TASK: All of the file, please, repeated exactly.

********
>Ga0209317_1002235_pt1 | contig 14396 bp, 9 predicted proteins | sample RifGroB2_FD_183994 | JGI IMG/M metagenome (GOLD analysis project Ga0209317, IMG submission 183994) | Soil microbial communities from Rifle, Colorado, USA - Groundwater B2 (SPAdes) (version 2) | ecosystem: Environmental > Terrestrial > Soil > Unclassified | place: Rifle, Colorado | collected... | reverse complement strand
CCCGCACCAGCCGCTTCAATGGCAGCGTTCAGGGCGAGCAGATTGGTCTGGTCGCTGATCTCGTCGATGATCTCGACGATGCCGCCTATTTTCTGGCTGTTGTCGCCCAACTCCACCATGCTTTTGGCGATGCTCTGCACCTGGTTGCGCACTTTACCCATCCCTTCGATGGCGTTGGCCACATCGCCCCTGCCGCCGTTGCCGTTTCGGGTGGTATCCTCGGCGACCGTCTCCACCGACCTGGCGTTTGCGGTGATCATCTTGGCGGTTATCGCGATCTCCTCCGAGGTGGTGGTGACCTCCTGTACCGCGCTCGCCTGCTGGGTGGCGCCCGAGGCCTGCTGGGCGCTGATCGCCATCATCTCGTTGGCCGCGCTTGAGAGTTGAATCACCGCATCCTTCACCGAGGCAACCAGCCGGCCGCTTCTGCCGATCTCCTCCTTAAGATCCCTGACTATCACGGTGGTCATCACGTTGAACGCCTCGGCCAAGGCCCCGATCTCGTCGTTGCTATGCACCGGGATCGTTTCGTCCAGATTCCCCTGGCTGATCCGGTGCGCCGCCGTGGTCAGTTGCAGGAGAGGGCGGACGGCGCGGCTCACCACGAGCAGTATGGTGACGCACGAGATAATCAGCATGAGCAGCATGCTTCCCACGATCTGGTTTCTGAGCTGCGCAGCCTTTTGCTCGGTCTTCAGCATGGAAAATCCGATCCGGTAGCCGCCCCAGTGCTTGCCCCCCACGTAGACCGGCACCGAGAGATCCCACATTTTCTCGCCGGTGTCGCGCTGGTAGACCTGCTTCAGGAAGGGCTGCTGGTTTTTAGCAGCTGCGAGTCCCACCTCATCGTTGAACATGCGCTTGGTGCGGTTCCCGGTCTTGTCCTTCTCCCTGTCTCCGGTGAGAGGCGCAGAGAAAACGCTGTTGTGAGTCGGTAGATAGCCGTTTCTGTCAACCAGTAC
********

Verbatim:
>Ga0209317_1002235_pt1 | contig 14396 bp, 9 predicted proteins | sample RifGroB2_FD_183994 | JGI IMG/M metagenome (GOLD analysis project Ga0209317, IMG submission 183994) | Soil microbial communities from Rifle, Colorado, USA - Groundwater B2 (SPAdes) (version 2) | ecosystem: Environmental > Terrestrial > Soil > Unclassified | place: Rifle, Colorado | collected... | reverse complement strand
CCCGCACCAGCCGCTTCAATGGCAGCGTTCAGGGCGAGCAGATTGGTCTGGTCGCTGATCTCGTCGATGATCTCGACGATGCCGCCTATTTTCTGGCTGTTGTCGCCCAACTCCACCATGCTTTTGGCGATGCTCTGCACCTGGTTGCGCACTTTACCCATCCCTTCGATGGCGTTGGCCACATCGCCCCTGCCGCCGTTGCCGTTTCGGGTGGTATCCTCGGCGACCGTCTCCACCGACCTGGCGTTTGCGGTGATCATCTTGGCGGTTATCGCGATCTCCTCCGAGGTGGTGGTGACCTCCTGTACCGCGCTCGCCTGCTGGGTGGCGCCCGAGGCCTGCTGGGCGCTGATCGCCATCATCTCGTTGGCCGCGCTTGAGAGTTGAATCACCGCATCCTTCACCGAGGCAACCAGCCGGCCGCTTCTGCCGATCTCCTCCTTAAGATCCCTGACTATCACGGTGGTCATCACGTTGAACGCCTCGGCCAAGGCCCCGATCTCGTCGTTGCTATGCACCGGGATCGTTTCGTCCAGATTCCCCTGGCTGATCCGGTGCGCCGCCGTGGTCAGTTGCAGGAGAGGGCGGACGGCGCGGCTCACCACGAGCAGTATGGTGACGCACGAGATAATCAGCATGAGCAGCATGCTTCCCACGATCTGGTTTCTGAGCTGCGCAGCCTTTTGCTCGGTCTTCAGCATGGAAAATCCGATCCGGTAGCCGCCCCAGTGCTTGCCCCCCACGTAGACCGGCACCGAGAGATCCCACATTTTCTCGCCGGTGTCGCGCTGGTAGACCTGCTTCAGGAAGGGCTGCTGGTTTTTAGCAGCTGCGAGTCCCACCTCATCGTTGAACATGCGCTTGGTGCGGTTCCCGGTCTTGTCCTTCTCCCTGTCTCCGGTGAGAGGCGCAGAGAAAACGCTGTTGTGAGTCGGTAGATAGCCGTTTCTGTCAACCAGTAC